A world body of 800 climate experts and scientists met in Copenhagen this past week to illustrate the “current expert consensus about climate change and its consequences” to the world. For the past 13 months, the United Nations’ Intergovernmental Panel on Climate Change (IPCC) has been issuing documents at a feverish pace, culminating in a Synthesis Report issued today.
More than just a summary of previous reports, the Synthesis contains more specific information on the human impact on climate change, the cost and difficulty of mitigation and possible effects on the global food supply. Scientists are optimistic about the 175-page document, which will serve as a guideline for the upcoming global climate treaty negotiations in Lima (December 2014) and Paris (November 2015).
Dr. Michael Mann, Professor of Meteorology at Penn State University and the director of the Penn State Earth System Science Center, says the report “concludes with even higher confidence [95 percent] that the warming of the past century, and other associated climate changes, can only be explained by human activity, i.e. the burning of fossil fuels.” He notes that the report cites several of the “negative impacts” the world is already seeing on “food, water, human health, national security, ecosystems, and our economy.”
Dr. Saleemul Huq, Senior Fellow in the Climate Change Group at The Institute for the Environment and Development echoes that sentiment, saying that, with the Synthesis Report, “the level of warning given [for climate action is] much much more stark.”
Another emphasis of the Synthesis Report, which was not immediately clear in previous IPCC reports, is that mitigation efforts are not fruitless at this stage. All contributing scientists urge that action is required now rather than waiting until after 2020 (when the Paris treaty would take effect).
Dr. Huq says “mitigation is not as difficult as we had originally thought,” as the more actions that are taken to decrease fossil fuel use, the less difficult it is to switch more grids over to renewable energy sources. Keeping global warming under 2°C is still an attainable target, according to Mann. Compared to the costs of delaying or ignoring climate action, “mitigation is relatively inexpensive.” This is the first time an IPCC report has taken economic concerns into consideration with such depth.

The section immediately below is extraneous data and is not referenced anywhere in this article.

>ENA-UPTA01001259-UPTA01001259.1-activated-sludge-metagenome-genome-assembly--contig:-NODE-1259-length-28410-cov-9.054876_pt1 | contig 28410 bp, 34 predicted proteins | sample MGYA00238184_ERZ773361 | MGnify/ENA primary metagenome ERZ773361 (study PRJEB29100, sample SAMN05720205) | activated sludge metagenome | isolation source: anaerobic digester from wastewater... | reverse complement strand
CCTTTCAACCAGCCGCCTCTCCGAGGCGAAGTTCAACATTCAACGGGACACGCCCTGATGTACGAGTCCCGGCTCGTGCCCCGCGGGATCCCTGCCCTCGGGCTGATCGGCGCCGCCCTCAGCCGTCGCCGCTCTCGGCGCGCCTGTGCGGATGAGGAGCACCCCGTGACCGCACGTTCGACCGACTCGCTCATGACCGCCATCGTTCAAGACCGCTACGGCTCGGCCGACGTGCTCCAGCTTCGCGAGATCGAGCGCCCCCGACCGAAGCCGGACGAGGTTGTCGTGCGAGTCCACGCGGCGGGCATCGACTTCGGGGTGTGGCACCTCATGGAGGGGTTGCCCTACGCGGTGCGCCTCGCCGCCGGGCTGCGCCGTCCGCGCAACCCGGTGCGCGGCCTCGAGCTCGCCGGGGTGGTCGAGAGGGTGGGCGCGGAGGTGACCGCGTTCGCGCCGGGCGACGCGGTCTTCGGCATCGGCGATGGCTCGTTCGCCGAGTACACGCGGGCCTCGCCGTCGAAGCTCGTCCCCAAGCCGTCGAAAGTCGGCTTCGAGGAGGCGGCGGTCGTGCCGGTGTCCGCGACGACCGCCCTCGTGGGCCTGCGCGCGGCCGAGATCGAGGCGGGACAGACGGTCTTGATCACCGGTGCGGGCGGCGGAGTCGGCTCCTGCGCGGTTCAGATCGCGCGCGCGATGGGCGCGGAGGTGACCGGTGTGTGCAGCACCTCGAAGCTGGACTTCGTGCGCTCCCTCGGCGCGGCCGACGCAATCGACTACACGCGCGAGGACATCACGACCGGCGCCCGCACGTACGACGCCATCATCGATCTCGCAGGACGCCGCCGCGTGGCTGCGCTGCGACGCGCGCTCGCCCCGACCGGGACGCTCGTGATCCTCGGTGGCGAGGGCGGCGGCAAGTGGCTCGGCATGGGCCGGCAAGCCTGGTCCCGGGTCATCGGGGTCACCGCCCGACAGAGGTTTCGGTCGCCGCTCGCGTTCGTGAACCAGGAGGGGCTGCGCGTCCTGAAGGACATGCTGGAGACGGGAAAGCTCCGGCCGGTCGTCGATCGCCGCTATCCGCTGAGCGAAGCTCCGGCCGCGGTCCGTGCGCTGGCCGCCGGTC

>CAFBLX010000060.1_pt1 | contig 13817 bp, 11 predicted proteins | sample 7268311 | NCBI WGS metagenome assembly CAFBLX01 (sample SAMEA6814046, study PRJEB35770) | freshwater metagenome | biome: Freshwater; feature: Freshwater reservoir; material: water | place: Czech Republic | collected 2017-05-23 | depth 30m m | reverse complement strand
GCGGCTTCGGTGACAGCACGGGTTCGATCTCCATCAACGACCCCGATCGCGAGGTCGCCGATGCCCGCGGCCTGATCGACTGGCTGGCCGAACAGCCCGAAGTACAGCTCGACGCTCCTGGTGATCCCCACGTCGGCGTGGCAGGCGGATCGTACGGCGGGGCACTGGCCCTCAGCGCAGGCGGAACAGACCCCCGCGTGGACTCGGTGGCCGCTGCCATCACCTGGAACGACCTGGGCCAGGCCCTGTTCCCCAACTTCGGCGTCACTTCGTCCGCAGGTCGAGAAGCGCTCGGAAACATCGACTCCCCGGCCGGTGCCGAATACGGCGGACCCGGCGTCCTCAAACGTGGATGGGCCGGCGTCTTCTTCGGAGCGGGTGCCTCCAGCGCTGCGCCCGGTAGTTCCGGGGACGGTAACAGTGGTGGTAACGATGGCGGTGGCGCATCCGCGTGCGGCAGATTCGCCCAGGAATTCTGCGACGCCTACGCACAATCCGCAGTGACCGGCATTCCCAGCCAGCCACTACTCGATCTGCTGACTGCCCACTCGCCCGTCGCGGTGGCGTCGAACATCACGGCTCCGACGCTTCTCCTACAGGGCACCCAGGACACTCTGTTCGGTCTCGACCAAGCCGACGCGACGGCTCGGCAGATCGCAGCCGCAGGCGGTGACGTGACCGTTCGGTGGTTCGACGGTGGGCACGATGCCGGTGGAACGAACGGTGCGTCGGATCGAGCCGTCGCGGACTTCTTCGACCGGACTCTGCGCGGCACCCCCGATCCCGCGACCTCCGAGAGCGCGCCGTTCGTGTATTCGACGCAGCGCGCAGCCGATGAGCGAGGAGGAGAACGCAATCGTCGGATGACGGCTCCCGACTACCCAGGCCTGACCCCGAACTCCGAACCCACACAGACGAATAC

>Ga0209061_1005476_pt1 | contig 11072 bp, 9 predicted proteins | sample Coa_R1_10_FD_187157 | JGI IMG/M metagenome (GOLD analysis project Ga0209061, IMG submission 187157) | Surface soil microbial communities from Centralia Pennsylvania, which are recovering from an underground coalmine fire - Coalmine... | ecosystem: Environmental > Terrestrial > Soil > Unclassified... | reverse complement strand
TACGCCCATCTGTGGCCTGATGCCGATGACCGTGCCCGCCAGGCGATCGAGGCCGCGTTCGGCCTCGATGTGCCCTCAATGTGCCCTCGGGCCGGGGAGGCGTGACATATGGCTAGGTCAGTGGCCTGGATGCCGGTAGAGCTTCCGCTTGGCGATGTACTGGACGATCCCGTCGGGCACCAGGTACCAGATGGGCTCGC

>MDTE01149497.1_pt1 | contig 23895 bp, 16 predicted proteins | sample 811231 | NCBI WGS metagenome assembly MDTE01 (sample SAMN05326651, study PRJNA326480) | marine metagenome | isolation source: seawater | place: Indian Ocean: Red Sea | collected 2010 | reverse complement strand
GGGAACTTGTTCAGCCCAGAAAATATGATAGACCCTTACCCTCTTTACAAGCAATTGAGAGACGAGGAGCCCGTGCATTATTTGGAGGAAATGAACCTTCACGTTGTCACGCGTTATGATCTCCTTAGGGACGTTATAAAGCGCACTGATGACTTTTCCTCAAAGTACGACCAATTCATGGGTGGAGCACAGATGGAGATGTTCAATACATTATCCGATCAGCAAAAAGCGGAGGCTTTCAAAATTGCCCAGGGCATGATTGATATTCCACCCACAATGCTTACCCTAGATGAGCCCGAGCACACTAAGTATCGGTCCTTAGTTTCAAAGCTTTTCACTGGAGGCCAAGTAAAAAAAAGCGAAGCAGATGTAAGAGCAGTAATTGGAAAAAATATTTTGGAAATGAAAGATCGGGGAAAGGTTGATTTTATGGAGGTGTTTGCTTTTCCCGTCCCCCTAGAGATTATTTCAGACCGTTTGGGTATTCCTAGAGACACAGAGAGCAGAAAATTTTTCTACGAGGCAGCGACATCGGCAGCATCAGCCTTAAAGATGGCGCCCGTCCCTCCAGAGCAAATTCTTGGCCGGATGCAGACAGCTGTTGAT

The report also makes big picture connections that previous reports did not. As Huq explains, by taking into account the interconnectedness of the global economy, the report shows that there will need to be “responses to decreased food production and quality” as a result of climate change and increased CO2. Wheat production could fall in the U.S. or Russia, which would disproportionately cause a major food crisis in the Middle East, certain African countries like the Sudans or Congo, and island nations that are more dependent on food imports. Food crises could lead to civil unrest and another economic downturn.
The two biggest players in the climate negotiations at this point are the U.S. and China, says Huq. If those two large carbon emitters can come to some sort of actionable agreement by December 2015 in Paris, other countries should be able to follow suit. One of the main factors motivating the U.S. has been the Obama administration’s second-term commitment to climate action. Secretary of State John Kerry’s previous experience with the Kyoto Protocol and environmental advocacy will also be an asset.
Critics have claimed that these reports do not accurately portray “how bad things could be” because of these political issues. The Synthesis Report, however, seems to assuage any doubts on the science or political motivation, making a stronger case for anthropogenic climate change, deconstructing the myth that reducing greenhouse gas emissions will be prohibitively expensive, and warning that failing to acknowledge and adapt to climate change will create food shortages in parts of the world that already experience great conflict.
As Bill McKibben of 350.org told the Guardian, “thanks to the IPCC, no one will ever be able to say they weren’t warned.”